The speed of the flagellar rotary motor of Escherichia coli varies linearly with protonmotive force.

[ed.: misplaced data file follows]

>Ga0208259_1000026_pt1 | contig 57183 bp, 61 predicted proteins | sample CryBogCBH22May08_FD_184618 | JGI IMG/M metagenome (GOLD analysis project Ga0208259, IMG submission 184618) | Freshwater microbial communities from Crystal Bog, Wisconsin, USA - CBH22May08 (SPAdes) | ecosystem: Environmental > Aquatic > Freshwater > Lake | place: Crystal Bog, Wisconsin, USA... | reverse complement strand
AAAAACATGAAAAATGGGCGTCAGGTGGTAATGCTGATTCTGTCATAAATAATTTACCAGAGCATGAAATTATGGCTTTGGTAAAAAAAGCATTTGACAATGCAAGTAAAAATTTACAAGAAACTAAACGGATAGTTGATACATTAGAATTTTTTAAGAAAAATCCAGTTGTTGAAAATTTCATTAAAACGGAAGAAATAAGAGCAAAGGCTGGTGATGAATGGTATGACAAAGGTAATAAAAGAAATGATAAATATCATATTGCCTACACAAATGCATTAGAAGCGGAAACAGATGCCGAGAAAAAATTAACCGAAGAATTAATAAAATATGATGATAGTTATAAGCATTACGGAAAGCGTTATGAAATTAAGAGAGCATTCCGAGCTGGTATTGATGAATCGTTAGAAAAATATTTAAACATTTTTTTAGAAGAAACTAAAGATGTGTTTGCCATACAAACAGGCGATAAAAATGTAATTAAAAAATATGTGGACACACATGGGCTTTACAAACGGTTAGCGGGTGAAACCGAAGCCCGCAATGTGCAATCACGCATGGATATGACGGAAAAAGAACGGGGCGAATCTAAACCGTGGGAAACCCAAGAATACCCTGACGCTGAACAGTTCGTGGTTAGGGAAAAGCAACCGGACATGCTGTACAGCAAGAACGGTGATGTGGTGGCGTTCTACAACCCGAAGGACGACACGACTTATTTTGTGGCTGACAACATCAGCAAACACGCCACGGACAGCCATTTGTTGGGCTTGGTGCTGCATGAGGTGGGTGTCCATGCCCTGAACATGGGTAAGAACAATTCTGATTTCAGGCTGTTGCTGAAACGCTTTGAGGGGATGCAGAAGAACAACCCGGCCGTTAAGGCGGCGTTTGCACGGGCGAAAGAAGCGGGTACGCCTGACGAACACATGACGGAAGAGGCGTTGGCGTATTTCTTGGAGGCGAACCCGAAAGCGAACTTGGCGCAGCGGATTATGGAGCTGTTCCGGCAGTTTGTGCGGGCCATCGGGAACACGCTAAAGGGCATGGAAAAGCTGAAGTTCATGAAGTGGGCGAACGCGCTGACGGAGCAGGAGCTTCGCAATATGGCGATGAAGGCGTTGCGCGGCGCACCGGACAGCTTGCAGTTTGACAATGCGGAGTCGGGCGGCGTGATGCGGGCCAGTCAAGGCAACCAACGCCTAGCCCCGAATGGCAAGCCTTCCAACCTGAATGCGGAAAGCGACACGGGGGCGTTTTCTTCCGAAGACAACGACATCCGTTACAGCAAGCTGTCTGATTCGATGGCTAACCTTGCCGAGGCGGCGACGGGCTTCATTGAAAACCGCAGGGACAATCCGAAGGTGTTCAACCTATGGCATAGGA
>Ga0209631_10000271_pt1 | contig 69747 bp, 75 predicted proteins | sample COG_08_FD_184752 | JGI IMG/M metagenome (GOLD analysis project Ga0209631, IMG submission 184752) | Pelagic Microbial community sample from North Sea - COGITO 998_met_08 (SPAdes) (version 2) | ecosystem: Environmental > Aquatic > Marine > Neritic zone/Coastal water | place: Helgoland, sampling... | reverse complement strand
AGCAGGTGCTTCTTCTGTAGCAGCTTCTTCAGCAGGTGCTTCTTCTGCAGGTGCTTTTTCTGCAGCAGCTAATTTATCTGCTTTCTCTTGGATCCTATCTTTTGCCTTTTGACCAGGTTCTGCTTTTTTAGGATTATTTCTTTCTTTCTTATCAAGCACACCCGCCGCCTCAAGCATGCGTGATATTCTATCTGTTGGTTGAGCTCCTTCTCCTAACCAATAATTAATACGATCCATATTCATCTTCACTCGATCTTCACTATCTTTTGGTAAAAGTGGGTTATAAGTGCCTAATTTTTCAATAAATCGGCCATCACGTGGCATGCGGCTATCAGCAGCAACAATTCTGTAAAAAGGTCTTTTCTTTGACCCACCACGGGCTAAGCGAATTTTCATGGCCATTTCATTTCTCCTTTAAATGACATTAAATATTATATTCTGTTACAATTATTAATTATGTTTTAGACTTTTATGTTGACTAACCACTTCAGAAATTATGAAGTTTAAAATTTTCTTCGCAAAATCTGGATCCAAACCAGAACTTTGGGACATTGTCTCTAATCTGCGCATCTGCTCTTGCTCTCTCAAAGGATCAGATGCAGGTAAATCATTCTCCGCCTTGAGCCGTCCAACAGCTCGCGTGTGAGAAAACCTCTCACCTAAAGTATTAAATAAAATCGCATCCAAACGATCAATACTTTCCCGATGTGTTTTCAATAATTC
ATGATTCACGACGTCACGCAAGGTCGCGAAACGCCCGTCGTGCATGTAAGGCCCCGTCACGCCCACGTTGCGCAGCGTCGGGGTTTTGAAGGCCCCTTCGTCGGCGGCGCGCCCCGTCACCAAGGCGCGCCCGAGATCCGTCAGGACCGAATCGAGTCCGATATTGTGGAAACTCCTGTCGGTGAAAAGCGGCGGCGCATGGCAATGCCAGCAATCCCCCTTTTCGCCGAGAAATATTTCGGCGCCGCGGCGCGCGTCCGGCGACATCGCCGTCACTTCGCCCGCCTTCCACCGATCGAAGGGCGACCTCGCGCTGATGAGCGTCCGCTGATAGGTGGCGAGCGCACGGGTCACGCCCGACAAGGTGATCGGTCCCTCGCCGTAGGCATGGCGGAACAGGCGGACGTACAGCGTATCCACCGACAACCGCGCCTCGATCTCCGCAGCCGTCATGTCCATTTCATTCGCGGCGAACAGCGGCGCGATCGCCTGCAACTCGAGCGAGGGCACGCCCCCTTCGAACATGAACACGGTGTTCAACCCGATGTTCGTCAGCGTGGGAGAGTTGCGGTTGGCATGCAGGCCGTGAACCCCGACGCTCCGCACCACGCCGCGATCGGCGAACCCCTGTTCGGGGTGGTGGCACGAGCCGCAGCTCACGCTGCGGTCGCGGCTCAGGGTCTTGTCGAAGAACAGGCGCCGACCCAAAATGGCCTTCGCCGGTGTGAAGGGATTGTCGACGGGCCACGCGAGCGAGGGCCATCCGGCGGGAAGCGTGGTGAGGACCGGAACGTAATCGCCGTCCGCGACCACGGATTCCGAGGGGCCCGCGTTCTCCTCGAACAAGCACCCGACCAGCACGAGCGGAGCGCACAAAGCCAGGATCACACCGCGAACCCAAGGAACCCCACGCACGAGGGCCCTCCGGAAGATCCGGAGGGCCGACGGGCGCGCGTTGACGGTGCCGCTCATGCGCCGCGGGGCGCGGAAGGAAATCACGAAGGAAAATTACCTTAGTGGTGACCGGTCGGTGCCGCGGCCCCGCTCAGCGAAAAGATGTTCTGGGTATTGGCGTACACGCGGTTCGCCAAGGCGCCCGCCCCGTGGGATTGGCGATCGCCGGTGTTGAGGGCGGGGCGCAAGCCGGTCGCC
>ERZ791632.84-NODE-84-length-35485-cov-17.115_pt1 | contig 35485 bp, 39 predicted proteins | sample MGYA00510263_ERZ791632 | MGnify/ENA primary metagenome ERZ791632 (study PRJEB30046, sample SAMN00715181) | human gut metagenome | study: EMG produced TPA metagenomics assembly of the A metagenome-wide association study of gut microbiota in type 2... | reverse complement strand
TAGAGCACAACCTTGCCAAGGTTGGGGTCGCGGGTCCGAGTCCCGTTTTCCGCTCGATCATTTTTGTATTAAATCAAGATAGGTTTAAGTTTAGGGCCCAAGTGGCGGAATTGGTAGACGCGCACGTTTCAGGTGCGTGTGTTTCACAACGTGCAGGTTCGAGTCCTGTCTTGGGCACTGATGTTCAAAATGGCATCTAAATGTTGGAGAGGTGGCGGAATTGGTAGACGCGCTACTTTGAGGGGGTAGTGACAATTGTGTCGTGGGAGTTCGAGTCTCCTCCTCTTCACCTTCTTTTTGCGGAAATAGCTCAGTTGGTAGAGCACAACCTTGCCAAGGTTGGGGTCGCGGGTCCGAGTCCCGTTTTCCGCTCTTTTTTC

A protonmotive force (pmf) across the cell's inner membrane powers the flagellar rotary motor of Escherichia coli. Speed is known to be proportional to pmf when viscous loads are heavy. Here we show that speed also is proportional to pmf when viscous loads are light. Two motors on the same bacterium were monitored as the cell was slowly deenergized. The first motor rotated the entire cell body (a heavy load), while the second motor rotated a small latex bead (a light load). The first motor rotated slowly and provided a measure of the cell's pmf. The second motor rotated rapidly and was compared with the first, to give the speed-pmf relation for light loads. Experiments were done at 24.0 degrees C and 16.2 degrees C, with initial speeds indicating operation well into the high-speed, low-torque regime. Speed was found to be proportional to pmf over the entire (accessible) dynamic range (0-270 Hz). If the passage of a fixed number of protons carries the motor through each revolution, i.e., if the motor is tightly coupled, a linear speed-pmf relation is expected close to stall, where the work done against the viscous load matches the energy dissipated in proton flow. A linear relation is expected at high speeds if proton translocation is rate-limiting and involves multiple steps, a model that also applies to simple proton channels. The present work shows that a linear relation is true more generally, providing an additional constraint on possible motor mechanisms.